Seb Mottram


Phil De Young’s extraordinary efforts spanning decades across numerous aspects of Monash University and the education and private sectors have been formally recognised with a Medal of the Order of Australia.

The Monash alumnus has contributed to society in a range of areas, receiving the OAM on Australia Day for his service to independent school education. 

An education career spanning more than four decades across five elite Victorian schools sandwiched a career across the business and financial sector.

While Phil appreciates the enormity of what he’s received, the OAM won’t change him as a person.

“I’ve never been one for awards or recognition, I’m not going to put OAM after my name going forward,” Phil explains.

“You do these things (what I’ve done) to help people, not for the thanks.”

“But humbled is probably the word I’d use. I’m humbled that someone put my name forward (even it was against my wishes initially).

“You don’t do these things for the thanks… but it’s been humbling to be reminded of the people I’ve helped.”

Phil spent just shy of a decade combined, as the principal of Carey Baptist Grammar School and Trinity Grammar School, as well as teaching careers at Caulfield Grammar, Mentone Grammar and Wesley College.

But in what is an insight into the man himself, Phil says: “At school, people would always call me Phil. Some like being referred to as sir and those titles, but that’s not for me.”

In terms of what Phil has contributed to the University, his work with the Monash Blues Football Club cannot be overstated.

Over 200 games as a player – which Phil admits was far too many, but couldn’t bring himself to stop – was followed by numerous stints as president. He also earned a life membership to the club and has been a friendly face for over 50 years now.

Despite being enlisted in the Army during his football career in what he describes as the hardest thing he’s ever done, Phil has taken many life lessons out of the Monash Blues that won’t soon be forgotten.

“I’m still connected with people from the footy club, it truly is a wonderful place,” he details.

“As like many other University Football Clubs, Monash Blues is primarily country kids.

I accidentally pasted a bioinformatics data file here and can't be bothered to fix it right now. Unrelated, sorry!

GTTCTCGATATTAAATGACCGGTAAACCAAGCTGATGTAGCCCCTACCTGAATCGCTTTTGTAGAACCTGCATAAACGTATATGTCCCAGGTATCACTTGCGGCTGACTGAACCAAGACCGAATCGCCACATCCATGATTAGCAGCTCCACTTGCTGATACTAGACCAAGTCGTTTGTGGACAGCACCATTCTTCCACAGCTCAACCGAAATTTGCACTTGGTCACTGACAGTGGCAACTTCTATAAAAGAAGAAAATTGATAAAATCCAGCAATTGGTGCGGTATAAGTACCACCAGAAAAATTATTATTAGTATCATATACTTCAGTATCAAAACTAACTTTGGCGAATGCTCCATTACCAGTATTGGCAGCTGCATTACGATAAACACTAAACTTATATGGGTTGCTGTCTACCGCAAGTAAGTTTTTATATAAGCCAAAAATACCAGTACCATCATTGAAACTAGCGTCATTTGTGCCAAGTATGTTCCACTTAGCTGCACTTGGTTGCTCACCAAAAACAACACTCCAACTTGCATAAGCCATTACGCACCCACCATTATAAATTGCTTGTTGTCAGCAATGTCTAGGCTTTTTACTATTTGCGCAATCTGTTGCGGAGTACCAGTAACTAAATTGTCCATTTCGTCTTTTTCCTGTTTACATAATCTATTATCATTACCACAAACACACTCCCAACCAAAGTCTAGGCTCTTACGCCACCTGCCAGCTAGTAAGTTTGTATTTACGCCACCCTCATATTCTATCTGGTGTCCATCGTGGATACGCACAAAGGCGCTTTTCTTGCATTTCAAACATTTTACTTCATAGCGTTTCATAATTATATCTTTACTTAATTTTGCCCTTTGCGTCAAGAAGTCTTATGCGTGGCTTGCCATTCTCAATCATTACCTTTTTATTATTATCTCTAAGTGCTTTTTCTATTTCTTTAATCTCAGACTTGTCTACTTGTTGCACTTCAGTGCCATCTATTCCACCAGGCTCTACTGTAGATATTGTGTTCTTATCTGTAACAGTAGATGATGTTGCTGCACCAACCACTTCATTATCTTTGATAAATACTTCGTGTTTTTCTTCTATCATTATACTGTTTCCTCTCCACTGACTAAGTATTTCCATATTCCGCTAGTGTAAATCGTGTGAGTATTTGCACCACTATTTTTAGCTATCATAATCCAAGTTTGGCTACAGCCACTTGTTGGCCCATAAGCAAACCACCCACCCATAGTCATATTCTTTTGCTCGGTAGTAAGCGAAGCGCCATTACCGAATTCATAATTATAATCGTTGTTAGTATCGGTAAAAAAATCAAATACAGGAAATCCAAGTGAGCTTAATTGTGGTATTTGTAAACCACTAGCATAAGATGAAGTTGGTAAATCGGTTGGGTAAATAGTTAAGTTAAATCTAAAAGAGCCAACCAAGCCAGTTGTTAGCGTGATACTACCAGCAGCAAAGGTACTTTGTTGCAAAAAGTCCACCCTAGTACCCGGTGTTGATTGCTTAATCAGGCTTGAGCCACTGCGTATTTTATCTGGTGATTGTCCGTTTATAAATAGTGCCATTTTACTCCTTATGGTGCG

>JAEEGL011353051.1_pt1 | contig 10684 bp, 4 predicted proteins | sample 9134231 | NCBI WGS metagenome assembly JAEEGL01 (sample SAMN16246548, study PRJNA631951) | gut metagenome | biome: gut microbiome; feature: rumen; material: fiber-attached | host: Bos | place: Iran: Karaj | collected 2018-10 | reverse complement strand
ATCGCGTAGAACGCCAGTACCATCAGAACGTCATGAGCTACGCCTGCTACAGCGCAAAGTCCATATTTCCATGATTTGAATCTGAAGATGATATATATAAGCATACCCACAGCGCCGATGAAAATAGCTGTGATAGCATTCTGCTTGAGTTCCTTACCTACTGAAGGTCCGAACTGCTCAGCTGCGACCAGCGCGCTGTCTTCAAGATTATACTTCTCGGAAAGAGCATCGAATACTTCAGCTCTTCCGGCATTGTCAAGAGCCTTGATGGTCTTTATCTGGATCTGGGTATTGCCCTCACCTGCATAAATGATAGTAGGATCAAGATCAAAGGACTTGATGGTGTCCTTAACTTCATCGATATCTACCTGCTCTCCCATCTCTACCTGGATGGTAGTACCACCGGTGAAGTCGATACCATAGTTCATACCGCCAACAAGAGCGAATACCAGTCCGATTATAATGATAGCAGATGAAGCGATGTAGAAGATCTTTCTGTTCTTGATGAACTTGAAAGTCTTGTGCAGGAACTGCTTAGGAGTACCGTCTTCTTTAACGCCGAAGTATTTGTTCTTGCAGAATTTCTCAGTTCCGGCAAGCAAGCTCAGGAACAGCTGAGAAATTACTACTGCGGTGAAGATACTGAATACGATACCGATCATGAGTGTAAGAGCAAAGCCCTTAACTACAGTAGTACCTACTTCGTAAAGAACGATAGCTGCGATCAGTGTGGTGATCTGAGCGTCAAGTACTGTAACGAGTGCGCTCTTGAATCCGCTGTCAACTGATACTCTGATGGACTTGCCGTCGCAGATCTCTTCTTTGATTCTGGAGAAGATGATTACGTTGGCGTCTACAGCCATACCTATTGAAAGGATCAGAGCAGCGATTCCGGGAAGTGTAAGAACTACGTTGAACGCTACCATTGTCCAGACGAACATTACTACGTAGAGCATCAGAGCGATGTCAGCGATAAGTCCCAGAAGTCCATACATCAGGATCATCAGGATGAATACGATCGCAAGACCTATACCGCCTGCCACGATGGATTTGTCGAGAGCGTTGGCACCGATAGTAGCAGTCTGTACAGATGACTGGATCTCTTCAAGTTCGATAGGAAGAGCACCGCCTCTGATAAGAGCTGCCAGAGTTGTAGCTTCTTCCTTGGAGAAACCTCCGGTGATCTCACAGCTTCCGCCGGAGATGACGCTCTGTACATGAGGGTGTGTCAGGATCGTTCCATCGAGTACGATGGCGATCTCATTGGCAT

“I can count on one hand the number of ordinary people I’ve seen at the club over my time and they don’t last long.”

Monash has given Phil his career in the form of two degrees and a Graduate Diploma, his passion in the form of Monash Blues, and the love of his life in wife Rosemary.

The two met on campus and were even married at Monash and have now spent 52 years together.

Phil is still involved in the Football club in an unofficial capacity, and says at 75 years of age it’s time for someone else to lead the next direction of the club.

But he remains a committed volunteer, stating he’ll forever be indebted to the club that fulfilled his time as a student at Monash.

“If I did something for the club every day for the rest of my life, I’d still be in debt for what they’ve given me,” he adds.

“I say this a lot… the culture of the club is the same in 2023 as it was in 1963. Take your footy seriously but not yourself, that’s what’s made the club such a great place for so long.”

It all feeds into the way Phil has lived his life in a way that has served himself and others so well.

“I work hard and I give my best. I don’t understand anyone who doesn’t put their best into things,” Phil states.

“That’s been my life motto really, work hard and give your best.”

Despite being retired and not involved in the Football Club in an official capacity, Phil still works and volunteers from time to time, enjoying giving back after all these years.

Phil’s assisted countless individuals, many from and through Monash University, and Team Monash would like to extend their congratulations to the great man (even though he doesn’t want them)!